Therefore, on the subject of fine gold recovery with suction dredges, our first challenge is to try and accomplish effective classification as best we can out of a strong flow of water (strong enough to move the largest rocks you are sucking up through the recovery system).

Years ago, we overcame this whole challenge on commercial dredges by working out a mechanized shaker screen at water level which provided 100% classification of the dredge feed. Minus-sized material from the screen was dropped into a sump where it was redirected by a gravel pump to an elevated feed on a surface-type recovery system either on the shore, or on a separate floating platform.

But it is impractical and too expensive to try and place a mechanized classification screen on smaller-sized dredges — which also must remain more portable for sampling. Therefore, on conventional dredges, until someone comes up with something different (if ever), we must continue to make due with a water-flow to wash material across our classification screen(s). With this in mind, here are a few principles which I believe to be true:

1) The faster the flow, the more difficult it is to drop finer-sized material through the openings of a screen in your sluice box.

2) The smaller the holes in the screen, the less finer-sized material you can expect to drop through the openings out of the high-velocity flow required to move larger material through your sluice box. Example: Using the same flow of water and material, you could expect more fine-size material to drop through a 3/8-mesh screen, than a 1/8-mesh screen. This is because the larger openings provide a bigger doorway for material to drop through.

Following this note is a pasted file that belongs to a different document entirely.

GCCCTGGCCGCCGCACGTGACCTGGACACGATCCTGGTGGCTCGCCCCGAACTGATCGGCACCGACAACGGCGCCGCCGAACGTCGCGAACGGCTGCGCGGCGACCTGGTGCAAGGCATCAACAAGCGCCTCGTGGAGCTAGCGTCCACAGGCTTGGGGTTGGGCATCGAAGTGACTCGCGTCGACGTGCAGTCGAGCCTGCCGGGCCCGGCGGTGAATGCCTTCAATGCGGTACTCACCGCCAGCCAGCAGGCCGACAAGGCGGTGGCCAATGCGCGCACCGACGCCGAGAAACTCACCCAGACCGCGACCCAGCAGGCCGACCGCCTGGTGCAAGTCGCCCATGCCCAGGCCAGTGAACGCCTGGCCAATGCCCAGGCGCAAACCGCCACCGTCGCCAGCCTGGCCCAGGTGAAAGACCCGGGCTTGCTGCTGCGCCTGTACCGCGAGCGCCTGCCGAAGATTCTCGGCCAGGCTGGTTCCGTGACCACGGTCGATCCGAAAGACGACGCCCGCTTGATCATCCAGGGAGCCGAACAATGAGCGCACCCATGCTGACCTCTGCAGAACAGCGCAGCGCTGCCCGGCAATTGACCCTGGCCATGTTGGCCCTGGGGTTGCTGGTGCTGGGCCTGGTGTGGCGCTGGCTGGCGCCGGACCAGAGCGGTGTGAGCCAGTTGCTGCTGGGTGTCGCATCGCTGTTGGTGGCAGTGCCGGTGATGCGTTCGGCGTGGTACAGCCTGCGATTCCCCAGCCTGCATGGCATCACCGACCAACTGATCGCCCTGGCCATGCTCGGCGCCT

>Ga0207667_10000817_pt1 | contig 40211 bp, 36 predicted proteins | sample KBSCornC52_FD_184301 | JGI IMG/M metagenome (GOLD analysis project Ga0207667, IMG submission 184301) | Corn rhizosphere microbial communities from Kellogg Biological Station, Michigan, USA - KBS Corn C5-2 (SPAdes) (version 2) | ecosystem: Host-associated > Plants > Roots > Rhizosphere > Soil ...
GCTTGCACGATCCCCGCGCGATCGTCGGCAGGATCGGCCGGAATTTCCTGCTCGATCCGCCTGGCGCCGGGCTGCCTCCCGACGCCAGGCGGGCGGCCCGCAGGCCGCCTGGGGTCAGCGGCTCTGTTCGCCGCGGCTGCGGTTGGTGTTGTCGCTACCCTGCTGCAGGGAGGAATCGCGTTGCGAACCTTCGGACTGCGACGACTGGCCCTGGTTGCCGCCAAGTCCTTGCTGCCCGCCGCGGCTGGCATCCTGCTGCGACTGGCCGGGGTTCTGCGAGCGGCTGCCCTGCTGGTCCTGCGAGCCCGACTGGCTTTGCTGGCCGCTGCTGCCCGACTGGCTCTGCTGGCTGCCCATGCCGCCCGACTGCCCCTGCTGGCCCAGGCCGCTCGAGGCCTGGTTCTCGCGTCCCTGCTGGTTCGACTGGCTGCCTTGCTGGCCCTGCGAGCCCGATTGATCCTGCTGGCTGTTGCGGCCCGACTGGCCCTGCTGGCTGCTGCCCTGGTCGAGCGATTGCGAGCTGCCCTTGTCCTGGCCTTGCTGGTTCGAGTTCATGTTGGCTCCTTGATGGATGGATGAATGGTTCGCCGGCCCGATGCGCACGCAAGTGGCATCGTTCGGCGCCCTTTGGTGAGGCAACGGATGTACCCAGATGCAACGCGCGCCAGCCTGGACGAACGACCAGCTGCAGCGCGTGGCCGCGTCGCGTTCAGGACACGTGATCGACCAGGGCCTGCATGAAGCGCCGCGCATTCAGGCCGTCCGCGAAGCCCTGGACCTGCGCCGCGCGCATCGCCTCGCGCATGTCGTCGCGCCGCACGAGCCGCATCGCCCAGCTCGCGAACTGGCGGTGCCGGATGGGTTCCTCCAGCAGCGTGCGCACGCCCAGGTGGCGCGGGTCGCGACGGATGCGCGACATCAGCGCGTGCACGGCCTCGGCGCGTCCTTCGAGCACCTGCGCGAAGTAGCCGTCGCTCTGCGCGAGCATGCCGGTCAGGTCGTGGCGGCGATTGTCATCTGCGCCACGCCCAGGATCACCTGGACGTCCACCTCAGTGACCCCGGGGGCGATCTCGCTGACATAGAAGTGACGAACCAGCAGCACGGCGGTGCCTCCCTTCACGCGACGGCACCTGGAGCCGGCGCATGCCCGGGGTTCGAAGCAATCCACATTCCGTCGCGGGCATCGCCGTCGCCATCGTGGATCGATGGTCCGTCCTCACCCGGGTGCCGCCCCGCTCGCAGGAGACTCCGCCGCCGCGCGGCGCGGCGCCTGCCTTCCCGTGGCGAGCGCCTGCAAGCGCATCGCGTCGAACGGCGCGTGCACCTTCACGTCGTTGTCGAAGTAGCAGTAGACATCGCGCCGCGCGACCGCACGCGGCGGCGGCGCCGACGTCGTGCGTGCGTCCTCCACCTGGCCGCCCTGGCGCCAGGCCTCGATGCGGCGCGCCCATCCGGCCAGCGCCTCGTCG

3) The shorter the length of a classification screen, the less fine-sized material you can expect to drop though. Therefore, we want the classification screens to be as long as we can get away with. Longer screen means more opportunity for finder-sized material to drop through.

4) Effective classification of finer-sized material can be accomplished better in stages. For example, first drop 3/8-minus material out of the fastest flow in the box. Then, using a slower flow of water, direct the minus-3/8 material over a 1/8-inch screen.

5) Since we only have 4 or 5 inches of drop to work with from the feed of a conventional suction dredge, there is only room for two levels of classification screen before we must drop the finest-sized material into a recovery system. Otherwise, we will be underwater where reduced gravity is not going to allow water-flow to work for us, anymore.

What to use for a fine-gold recovery system?

material in rifflesAs I have explained elsewhere, I believe it is necessary to direct finer-sized material over lower-profile riffles that will continue to remain fluid under a mild flow of water, even when they are full of concentrated (heavy) material. If you have not reviewed the theory on this, I strongly suggest you read “The Size of Riffles.”

There are different kinds of low-profile fine gold recovery systems on the market. Just take a look around and make your own choice.

We have been using the green, plastic Le Trap sluices to reduce the volume of our dredge and high-banking concentrates all the way back to the early 90′s. I cannot overstate how effective these Le Trap Sluices are. When set up with the proper water-flow, a Le Trap will recover all the visible gold from a feed of minus-1/8th material with losses that are so minimal as to be meaningless. We know this from panning the tailings hundreds of times over the many years.